Chamber Rain

Training new people shouldn’t have to be an uphill battle. It all comes down to what kind of a person the trainee is. If an individual has a genuine willingness to learn and keeps an open mind things generally go smoothly. Normally I don’t have any serious problems when instructing someone about operating temperature chambers and environmental lab test procedures. A skilled trainer sizes up the situation on a person by person basis then determines how quickly and how much knowledge to divulge without leaving a trainee feeling lost or overwhelmed. That’s usually how I try to introduce someone into the area and get them up to speed.

We spend a large amount of time testing prototype instruments inside the temperature chambers at zero degrees Celsius. During those tests there are points where an operator has to open up the chamber door and manually change cable hookups. You also have to re-position power sensors, then shut the chamber door and continue running the software test executive. All of this should take no more than a couple of minutes each time the chamber door is opened at zero degrees. It is critical we try to do this as quickly as possible without busting a chamber wide open because moisture in the air will instantly freeze inside over every surface. It can build up in there forming a thin layer of ice. This isn’t much of a noticeable problem until the chamber temperature is ramped up to fifty five degrees. At fifty five all that ice cooks off and gets sucked into the chamber’s air circulation system and turns into rain. Rain and expensive prototype electronics that are powered up is a real bad thing.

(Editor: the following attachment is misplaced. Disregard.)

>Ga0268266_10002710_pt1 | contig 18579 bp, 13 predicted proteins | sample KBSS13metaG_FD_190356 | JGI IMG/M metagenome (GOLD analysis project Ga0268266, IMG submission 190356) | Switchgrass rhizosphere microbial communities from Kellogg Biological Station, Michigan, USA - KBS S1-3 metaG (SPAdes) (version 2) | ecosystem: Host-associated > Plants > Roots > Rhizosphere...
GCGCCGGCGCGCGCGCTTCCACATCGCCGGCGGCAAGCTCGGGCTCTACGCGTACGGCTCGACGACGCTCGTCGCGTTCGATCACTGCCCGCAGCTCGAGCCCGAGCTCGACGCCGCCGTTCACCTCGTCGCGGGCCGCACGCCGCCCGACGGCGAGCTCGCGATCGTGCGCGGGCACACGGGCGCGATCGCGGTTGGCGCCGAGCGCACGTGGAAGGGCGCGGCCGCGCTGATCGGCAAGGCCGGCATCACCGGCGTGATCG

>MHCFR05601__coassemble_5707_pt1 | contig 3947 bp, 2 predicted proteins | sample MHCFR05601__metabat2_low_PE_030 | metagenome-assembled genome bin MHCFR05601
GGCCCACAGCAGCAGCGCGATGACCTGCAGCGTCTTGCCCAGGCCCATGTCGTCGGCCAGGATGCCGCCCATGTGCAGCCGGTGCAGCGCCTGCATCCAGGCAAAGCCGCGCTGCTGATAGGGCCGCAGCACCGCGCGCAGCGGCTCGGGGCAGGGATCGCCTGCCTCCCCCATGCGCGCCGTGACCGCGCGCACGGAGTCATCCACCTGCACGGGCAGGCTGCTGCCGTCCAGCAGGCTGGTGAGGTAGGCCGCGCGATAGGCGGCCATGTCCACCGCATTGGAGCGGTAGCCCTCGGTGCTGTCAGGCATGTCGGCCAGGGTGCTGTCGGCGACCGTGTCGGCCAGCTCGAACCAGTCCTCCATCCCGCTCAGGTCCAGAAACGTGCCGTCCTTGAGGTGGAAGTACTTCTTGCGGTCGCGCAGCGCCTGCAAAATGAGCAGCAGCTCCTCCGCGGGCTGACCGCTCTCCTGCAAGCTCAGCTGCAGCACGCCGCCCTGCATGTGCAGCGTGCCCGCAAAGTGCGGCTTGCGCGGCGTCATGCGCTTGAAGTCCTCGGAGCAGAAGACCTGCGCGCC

I don’t know how many times I have explained this to the loopy Mexican guy, but he still doesn’t get it. He’s watched me dozens of times change sensors and cables in a zero degree chamber. I crack a chamber door open just enough to fit my scrawny self in there and work like a madman to switch everything over in a minute or less. For whatever reason he just won’t do what I have repeatedly asked him to and then told him to do. He goes up to a chamber, opens the door and steps aside letting it swing all the way out, then goes to work on cable hookups slow as hell. Five or ten minutes elapse and the inside of that chamber looks like an arctic ice shelf. Hours later he will realize the weather inside his chamber has changed to a heavy rain. He panics and rushes into the assembly line to find me. I have to power everything down on the spot emergency style. We continue to lose valuable test time while the instruments are hauled out and the chamber is cleaned up. I’m really starting to get pissed off at this guy.


~ by factorypeasant on July 1, 2006.

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